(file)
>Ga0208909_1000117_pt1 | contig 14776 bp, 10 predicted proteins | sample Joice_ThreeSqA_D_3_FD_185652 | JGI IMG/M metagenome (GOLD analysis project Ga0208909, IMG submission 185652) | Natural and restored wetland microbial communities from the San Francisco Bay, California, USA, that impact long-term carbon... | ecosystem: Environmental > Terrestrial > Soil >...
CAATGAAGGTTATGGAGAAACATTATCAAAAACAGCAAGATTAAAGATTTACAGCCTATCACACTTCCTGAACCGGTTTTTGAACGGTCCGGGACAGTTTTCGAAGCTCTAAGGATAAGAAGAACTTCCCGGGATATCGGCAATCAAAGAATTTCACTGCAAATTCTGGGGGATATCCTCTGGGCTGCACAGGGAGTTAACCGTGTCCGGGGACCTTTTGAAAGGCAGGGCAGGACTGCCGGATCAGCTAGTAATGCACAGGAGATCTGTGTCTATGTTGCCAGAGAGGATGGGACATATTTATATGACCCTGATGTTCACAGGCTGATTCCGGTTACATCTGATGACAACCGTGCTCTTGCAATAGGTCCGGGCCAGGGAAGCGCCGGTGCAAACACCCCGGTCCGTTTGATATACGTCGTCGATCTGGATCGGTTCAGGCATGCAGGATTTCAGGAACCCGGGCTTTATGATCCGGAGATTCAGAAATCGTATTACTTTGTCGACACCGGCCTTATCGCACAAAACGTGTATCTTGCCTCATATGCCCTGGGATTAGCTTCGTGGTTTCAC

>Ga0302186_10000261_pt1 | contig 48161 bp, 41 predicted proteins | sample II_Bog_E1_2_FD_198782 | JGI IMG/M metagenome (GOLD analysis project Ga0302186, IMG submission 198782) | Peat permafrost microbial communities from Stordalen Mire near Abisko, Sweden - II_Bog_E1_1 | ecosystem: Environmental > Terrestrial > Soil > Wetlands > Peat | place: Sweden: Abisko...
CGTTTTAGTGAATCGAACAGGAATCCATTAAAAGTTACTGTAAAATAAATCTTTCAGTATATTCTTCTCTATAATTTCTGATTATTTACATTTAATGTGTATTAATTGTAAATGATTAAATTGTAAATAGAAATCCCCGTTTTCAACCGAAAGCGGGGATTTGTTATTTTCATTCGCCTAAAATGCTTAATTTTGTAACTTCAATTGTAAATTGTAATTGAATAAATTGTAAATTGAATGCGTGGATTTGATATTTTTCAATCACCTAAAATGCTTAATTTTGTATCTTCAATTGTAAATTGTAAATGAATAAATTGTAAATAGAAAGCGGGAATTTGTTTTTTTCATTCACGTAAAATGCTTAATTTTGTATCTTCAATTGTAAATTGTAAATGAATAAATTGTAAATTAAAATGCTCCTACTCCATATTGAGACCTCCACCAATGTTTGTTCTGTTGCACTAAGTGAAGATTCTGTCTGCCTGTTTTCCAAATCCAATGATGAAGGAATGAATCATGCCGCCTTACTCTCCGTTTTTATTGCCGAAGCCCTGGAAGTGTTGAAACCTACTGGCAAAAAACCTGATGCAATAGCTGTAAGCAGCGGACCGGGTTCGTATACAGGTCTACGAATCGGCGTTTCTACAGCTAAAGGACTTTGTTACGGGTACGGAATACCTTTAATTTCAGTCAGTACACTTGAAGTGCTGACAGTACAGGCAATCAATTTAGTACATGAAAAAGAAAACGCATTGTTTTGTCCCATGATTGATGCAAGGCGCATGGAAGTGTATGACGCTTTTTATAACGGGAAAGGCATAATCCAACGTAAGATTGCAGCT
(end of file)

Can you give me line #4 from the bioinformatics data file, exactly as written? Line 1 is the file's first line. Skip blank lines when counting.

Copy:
CGTTTTAGTGAATCGAACAGGAATCCATTAAAAGTTACTGTAAAATAAATCTTTCAGTATATTCTTCTCTATAATTTCTGATTATTTACATTTAATGTGTATTAATTGTAAATGATTAAATTGTAAATAGAAATCCCCGTTTTCAACCGAAAGCGGGGATTTGTTATTTTCATTCGCCTAAAATGCTTAATTTTGTAACTTCAATTGTAAATTGTAATTGAATAAATTGTAAATTGAATGCGTGGATTTGATATTTTTCAATCACCTAAAATGCTTAATTTTGTATCTTCAATTGTAAATTGTAAATGAATAAATTGTAAATAGAAAGCGGGAATTTGTTTTTTTCATTCACGTAAAATGCTTAATTTTGTATCTTCAATTGTAAATTGTAAATGAATAAATTGTAAATTAAAATGCTCCTACTCCATATTGAGACCTCCACCAATGTTTGTTCTGTTGCACTAAGTGAAGATTCTGTCTGCCTGTTTTCCAAATCCAATGATGAAGGAATGAATCATGCCGCCTTACTCTCCGTTTTTATTGCCGAAGCCCTGGAAGTGTTGAAACCTACTGGCAAAAAACCTGATGCAATAGCTGTAAGCAGCGGACCGGGTTCGTATACAGGTCTACGAATCGGCGTTTCTACAGCTAAAGGACTTTGTTACGGGTACGGAATACCTTTAATTTCAGTCAGTACACTTGAAGTGCTGACAGTACAGGCAATCAATTTAGTACATGAAAAAGAAAACGCATTGTTTTGTCCCATGATTGATGCAAGGCGCATGGAAGTGTATGACGCTTTTTATAACGGGAAAGGCATAATCCAACGTAAGATTGCAGCT